Sew Karen-ly Created...

If you have arrived here via a link (such as to a tutorial) click on "Sew Karen-ly Created" to return to the latest blog post. I invite you to my website to see a gallery of quilts and patterns available for purchase.
Comments are always appreciated, simply click the word "comments" at the end of each post to leave your message. Thanks for stopping by!

Sunday 19 July 2020

Adventures in Mask Making: First Draft

Yesterday my friend Cheryl (aka Grandma Coco's Designs) posted these incredibly beautiful, embroidered masks which she makes as a fundraiser for the Lyndhurst Feral Cat Project. Her two-tone masks in particular spoke to me, as I had not considered fancy piecing as mask covers.  When she first shared her progress photos with me a week or so ago, I jokingly told her I should do a New York Beauty one, and she of course said, "great idea - I think you should do it!" That sounded a bit like a challenge...or a I decided to give it a go.

Where to start? In drafting the pattern, I started with the thinking that 4 New York Beauty blocks set together form a circle;  the rounded edge of that quarter circle centre section could form the curve up the nose.  I began by drawing a circle and worked back from there.
Normally, I draw my patterns in EQ8 but I figured flying blind would mean lots of erasing, and easier to do that by hand. It came out looking a bit like a basketball at first...
Once I had the shape, my easy method for adding seam allowances on curved edges is to unthread the machine and stitch with my 1/4" foot.  I did that all the way around my template.
Using my curved ruler, I marked equal divisions on the outer ring and staggered divisions on the inner ring.  With a ruler, I connected the dots to make the NYB spikes.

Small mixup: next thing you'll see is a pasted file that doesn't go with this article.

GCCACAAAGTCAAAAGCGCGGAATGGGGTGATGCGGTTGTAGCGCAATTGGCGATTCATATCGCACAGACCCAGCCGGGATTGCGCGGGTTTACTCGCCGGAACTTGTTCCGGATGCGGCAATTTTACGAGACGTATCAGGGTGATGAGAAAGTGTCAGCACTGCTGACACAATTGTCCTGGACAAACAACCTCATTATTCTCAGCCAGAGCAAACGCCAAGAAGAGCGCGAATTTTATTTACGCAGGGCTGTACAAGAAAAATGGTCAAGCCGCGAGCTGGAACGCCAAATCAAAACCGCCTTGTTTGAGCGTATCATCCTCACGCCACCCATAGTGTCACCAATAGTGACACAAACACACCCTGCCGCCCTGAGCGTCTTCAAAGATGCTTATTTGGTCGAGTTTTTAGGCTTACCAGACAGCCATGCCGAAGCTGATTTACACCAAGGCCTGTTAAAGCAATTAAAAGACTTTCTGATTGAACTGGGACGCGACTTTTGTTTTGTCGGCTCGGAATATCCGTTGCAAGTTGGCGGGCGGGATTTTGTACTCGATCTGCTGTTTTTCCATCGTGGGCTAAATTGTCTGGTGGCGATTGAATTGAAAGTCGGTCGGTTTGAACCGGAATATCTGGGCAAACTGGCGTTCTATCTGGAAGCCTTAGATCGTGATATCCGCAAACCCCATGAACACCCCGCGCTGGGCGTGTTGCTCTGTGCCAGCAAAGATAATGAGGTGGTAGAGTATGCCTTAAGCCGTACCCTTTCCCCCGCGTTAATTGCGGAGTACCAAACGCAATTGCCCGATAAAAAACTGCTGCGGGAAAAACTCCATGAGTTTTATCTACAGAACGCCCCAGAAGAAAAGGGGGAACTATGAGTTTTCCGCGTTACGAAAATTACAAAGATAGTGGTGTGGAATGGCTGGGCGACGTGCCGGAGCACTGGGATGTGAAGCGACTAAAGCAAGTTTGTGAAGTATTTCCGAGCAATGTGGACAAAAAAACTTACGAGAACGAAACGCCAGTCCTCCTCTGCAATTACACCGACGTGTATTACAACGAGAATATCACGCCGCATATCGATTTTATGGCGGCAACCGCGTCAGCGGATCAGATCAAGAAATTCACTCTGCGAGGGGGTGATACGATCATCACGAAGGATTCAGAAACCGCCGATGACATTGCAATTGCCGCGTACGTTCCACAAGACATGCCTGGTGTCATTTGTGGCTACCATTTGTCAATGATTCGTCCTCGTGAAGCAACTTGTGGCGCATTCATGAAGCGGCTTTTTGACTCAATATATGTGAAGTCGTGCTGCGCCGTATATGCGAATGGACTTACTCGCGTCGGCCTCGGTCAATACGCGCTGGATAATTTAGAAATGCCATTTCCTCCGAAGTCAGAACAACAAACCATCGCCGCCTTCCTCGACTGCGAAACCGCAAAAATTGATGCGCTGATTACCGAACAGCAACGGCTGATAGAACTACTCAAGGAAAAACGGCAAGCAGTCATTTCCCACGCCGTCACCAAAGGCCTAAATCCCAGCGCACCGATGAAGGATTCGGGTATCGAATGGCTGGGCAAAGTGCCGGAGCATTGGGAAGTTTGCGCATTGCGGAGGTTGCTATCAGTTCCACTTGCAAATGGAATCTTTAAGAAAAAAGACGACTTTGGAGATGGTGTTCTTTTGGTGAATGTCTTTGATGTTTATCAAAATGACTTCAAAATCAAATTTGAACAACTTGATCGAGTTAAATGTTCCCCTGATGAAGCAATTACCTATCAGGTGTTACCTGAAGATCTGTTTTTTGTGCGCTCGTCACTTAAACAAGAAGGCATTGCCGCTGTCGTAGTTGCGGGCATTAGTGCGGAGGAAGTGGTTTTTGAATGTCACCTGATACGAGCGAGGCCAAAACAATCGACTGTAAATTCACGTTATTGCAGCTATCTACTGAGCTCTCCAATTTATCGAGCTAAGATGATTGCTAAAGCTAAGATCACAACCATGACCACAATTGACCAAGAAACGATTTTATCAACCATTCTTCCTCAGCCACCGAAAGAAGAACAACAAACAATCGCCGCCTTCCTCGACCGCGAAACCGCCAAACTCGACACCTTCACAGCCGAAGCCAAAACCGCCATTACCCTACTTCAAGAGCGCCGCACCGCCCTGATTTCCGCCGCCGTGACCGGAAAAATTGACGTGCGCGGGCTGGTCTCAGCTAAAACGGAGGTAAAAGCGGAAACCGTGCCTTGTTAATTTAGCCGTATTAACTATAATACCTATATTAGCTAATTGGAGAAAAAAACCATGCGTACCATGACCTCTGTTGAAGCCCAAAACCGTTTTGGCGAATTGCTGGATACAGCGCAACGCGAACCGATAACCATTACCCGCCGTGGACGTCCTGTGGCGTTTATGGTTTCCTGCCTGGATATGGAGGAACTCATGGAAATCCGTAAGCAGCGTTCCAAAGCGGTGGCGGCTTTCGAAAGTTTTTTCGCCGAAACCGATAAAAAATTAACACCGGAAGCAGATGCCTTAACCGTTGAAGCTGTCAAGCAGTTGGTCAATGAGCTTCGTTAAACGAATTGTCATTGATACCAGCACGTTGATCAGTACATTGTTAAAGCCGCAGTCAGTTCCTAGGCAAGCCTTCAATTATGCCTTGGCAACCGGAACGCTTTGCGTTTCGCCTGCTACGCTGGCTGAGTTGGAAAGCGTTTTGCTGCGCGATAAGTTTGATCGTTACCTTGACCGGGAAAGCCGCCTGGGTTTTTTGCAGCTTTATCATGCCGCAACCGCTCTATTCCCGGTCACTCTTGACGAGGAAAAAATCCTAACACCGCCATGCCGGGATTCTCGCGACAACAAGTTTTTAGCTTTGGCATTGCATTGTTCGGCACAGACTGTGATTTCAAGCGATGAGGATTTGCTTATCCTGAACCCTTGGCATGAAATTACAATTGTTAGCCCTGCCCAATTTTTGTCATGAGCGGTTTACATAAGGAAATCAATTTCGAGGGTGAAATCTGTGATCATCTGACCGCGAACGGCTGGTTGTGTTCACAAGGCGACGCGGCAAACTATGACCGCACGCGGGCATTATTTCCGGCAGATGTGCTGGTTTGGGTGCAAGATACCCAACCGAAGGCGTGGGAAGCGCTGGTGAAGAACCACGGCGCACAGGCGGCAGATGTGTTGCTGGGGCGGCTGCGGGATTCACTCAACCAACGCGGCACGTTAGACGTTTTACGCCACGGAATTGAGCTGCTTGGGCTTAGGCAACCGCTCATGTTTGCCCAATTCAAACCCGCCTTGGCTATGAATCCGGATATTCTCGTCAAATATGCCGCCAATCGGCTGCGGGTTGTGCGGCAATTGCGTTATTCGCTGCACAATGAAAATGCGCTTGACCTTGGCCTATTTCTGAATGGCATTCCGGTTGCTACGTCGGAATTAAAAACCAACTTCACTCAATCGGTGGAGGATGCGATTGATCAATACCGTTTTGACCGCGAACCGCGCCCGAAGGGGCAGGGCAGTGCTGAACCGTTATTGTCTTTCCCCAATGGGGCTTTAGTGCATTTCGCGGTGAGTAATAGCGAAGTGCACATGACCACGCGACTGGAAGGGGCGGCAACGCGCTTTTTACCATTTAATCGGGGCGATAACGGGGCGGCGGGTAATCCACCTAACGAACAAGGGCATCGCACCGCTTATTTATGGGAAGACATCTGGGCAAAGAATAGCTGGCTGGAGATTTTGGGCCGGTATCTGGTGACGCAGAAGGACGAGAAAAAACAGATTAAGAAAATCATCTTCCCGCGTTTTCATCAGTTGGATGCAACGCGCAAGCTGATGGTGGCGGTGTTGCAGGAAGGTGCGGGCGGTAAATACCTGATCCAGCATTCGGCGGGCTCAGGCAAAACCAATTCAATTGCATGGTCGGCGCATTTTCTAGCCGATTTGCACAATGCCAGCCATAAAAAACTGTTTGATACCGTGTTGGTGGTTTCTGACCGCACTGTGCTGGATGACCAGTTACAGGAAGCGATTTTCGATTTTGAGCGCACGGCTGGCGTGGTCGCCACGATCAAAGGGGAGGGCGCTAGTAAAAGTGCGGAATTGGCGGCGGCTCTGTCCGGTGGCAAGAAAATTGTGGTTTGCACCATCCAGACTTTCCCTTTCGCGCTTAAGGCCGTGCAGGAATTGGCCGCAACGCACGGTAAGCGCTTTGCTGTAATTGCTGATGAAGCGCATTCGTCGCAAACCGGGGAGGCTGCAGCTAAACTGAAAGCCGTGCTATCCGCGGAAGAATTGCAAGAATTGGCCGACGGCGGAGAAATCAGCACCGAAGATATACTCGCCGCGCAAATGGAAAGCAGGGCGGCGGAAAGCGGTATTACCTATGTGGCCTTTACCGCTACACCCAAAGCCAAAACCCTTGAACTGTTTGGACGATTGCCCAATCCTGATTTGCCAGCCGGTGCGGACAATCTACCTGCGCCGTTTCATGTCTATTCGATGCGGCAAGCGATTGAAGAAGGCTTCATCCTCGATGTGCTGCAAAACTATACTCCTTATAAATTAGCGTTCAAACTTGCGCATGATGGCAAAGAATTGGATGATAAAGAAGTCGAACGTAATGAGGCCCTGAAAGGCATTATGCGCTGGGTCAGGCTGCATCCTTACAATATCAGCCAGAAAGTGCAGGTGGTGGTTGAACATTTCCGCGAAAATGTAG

Once I had my pattern, I made 3 copies to cut up into a template and a foundation.
With only three spikes, the foundation piecing was quick.  I reached in and pulled Island Batik scraps from a basket as I went, paying no attention to colour at all.
After the foundations were trimmed, I added the curved bottom section. I used my pieced sections as a pattern to cut two pieces of lining from batik, and also one layer of nonwoven interfacing.   In total my mask has 3 layers, two with no needle punctures.
I added a casing to each end to insert the elastic, which made it easy to adjust the length for my mask model. I call her Louise.  Her ears are not in the same place as mine. :)
Granted, you don't really get the effect of a NYB block;  it's more of a diamond pattern across the centre which stands out.
It's really not a bad fit, for either me or Louise, and perhaps a good jumping off point to try again.  Having spent most of my summer with monotonous mask sewing, it made for a nice change of pace.
The nay-sayers will be quick to point out that there are perforations in the mask because of the seams,  and thus not safe to wear.  I will say again that the pieced layer is simply a cover, and that there are two layers underneath this, one of which is non-woven. It was a fun project to challenge my brain.  Thank you, Cheryl, for your continued inspiration! :)


  1. That is very cool! Now I have to go look at Cheryl's. I obviously don't visit Facebook very often.

  2. Love the side pieces that show the NYB points off so well. Yes, layers under are the safe way to go, and batiks are so finely woven, the perfect fabric for a mask. I can see more of these coming soon.

  3. It's so cool to see how you go about things! I imagine it's a little glimpse into the way your mind works... and your mind is very impressive! I love your mask!

  4. Well.....that's a cheerful mask, for sure!

  5. That is so cool! I have made masks but been slacking. Trying to do a little catchup on my projects!